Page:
What is a Tree Diagram?

A tree diagram (also known as a systematic diagram, tree analysis, analytical tree, hierarchy diagram) depicts the hierarchy of tasks needed to solve a given problem.

It is widely used in probability theory – as a tool to estimate and visualize probabilities, where the possible outcome of a certain sequence of events is depicted at the end of each branch of the tree diagram.

Its name came from the shape this diagram takes: it starts off one item (a trunk) that branches out into two or more following items, branches out more and more, and so on (multiple branches). The shape makes it easy to see at a glance what needs to be done (and in what order) to get the project done, as it breaks down broad abstract or general categories into doable tasks and subtasks.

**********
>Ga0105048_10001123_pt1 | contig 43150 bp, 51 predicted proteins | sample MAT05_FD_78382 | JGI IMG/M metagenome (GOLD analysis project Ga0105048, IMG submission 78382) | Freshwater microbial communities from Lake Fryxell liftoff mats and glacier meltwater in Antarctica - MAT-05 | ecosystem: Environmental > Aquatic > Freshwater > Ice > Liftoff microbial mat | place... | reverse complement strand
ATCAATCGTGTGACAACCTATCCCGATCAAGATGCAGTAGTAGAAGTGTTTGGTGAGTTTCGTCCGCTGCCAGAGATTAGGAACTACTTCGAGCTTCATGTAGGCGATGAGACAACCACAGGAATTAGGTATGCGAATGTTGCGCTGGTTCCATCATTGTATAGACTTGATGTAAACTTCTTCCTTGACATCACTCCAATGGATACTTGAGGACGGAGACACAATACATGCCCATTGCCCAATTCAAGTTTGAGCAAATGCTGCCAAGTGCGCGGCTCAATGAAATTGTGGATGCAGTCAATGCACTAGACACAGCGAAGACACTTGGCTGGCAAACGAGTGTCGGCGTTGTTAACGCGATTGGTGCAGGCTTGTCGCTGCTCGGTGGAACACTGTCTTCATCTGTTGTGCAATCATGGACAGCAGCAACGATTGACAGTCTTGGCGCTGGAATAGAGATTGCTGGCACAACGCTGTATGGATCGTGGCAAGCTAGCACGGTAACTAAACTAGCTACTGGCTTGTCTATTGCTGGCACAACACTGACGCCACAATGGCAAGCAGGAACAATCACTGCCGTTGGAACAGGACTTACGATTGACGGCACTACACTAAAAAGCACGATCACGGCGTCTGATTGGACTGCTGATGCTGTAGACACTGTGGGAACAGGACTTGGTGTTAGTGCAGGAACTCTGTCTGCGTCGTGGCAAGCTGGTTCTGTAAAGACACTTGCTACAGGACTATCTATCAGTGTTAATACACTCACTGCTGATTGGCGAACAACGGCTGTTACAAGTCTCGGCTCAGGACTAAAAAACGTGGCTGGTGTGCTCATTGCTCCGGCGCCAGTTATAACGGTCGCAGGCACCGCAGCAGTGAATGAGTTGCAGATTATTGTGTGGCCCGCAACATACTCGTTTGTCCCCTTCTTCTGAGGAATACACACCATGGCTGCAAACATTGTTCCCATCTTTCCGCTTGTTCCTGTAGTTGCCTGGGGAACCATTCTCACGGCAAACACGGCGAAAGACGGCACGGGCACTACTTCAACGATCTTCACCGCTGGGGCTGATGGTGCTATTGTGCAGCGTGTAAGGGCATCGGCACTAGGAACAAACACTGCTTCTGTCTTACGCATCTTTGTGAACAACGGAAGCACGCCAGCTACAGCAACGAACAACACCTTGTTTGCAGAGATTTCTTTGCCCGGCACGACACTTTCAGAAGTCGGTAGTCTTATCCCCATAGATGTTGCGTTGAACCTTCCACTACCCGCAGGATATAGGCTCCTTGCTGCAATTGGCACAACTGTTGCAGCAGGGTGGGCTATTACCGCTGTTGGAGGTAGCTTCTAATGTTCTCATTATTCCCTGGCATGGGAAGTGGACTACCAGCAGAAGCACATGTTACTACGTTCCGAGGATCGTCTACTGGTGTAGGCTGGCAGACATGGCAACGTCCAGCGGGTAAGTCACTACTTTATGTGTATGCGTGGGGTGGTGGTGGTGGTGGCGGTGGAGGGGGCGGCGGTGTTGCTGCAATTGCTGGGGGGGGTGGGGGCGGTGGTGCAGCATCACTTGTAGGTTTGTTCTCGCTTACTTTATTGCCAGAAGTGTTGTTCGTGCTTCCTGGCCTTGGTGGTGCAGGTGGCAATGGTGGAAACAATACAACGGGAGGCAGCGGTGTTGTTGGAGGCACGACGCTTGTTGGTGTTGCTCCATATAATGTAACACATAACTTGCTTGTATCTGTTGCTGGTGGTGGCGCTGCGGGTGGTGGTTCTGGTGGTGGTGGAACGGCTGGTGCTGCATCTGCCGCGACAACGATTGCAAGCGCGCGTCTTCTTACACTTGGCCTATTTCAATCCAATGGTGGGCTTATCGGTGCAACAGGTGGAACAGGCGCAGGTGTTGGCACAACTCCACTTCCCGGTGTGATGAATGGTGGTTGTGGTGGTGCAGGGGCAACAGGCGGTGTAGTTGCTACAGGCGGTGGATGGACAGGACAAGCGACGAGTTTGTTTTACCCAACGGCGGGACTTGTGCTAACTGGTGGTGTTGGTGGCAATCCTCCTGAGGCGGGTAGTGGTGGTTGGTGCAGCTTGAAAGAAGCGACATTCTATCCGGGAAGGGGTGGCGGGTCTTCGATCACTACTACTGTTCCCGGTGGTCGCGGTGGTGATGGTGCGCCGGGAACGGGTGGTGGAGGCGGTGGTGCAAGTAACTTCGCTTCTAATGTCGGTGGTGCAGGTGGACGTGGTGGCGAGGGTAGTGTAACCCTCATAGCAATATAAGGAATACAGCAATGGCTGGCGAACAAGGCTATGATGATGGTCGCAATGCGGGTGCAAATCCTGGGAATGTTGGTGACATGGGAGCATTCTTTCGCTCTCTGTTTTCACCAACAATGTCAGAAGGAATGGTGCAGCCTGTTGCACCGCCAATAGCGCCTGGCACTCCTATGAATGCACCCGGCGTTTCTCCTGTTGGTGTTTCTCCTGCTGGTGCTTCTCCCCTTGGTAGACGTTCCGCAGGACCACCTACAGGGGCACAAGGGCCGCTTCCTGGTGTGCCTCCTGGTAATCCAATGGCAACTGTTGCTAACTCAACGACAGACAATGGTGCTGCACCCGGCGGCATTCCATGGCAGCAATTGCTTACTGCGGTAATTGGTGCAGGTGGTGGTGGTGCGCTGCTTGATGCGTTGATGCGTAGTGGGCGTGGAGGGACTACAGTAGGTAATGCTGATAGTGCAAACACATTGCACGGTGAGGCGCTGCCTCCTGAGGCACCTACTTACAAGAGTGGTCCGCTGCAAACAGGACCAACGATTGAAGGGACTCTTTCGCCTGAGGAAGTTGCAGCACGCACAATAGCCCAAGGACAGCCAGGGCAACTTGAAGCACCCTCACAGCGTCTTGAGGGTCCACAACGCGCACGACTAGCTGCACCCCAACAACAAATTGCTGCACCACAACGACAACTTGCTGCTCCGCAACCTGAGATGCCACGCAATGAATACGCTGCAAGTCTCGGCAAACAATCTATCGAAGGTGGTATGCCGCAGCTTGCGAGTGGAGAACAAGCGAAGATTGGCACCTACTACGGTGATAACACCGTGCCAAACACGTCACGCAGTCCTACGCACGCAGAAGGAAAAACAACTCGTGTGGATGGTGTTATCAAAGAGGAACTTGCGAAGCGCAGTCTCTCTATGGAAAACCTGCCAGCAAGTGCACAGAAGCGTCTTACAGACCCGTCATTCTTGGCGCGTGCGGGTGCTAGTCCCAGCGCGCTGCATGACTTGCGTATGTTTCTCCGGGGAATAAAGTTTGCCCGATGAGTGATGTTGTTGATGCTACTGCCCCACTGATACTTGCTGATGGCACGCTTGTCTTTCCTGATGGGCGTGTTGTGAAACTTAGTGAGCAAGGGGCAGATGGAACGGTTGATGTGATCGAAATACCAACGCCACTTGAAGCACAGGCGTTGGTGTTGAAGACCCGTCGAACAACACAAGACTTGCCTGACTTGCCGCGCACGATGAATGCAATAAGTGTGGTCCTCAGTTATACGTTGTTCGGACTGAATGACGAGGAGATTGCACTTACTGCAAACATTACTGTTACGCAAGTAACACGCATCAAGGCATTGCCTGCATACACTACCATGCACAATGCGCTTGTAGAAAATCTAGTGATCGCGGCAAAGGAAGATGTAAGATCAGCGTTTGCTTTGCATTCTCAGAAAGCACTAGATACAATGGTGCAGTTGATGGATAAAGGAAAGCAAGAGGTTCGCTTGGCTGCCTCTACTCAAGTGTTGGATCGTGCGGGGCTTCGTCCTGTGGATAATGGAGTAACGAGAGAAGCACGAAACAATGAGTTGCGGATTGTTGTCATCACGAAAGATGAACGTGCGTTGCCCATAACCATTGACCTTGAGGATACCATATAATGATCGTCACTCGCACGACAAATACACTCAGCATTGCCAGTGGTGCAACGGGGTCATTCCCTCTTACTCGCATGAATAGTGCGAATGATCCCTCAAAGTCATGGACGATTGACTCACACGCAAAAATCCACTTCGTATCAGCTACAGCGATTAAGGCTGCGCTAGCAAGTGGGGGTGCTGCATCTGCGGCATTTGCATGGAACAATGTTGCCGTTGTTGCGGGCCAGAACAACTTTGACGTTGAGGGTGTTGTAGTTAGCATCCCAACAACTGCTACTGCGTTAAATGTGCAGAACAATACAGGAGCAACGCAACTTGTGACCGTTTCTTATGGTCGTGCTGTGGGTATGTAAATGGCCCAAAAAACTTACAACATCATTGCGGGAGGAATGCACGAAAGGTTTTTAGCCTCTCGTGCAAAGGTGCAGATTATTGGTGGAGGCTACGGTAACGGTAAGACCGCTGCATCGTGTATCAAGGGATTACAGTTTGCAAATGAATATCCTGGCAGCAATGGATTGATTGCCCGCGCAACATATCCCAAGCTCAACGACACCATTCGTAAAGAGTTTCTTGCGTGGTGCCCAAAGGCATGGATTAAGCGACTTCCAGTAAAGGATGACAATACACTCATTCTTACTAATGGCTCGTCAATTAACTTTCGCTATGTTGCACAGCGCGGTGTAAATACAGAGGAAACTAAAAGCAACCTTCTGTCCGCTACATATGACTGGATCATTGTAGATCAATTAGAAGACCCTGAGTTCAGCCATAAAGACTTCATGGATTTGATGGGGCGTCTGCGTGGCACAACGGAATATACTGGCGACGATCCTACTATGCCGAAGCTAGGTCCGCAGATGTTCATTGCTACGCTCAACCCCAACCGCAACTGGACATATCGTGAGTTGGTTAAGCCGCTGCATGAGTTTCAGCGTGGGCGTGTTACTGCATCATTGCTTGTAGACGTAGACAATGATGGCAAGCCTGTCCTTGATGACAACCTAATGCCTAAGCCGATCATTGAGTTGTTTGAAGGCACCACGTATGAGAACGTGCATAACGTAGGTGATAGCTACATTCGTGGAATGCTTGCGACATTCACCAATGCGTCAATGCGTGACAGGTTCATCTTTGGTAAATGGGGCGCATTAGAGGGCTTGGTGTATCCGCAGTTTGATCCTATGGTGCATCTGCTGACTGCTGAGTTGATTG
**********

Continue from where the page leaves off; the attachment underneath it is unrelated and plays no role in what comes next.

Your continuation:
The example of usage of a tree diagram:

  • When there is a need to address specific tasks needed to solve a general known problem  
  • When there is a need to estimate a possible outcome and analyzed a developed process in details
  • When there is a need to evaluate implementation issues for several potential outcomes

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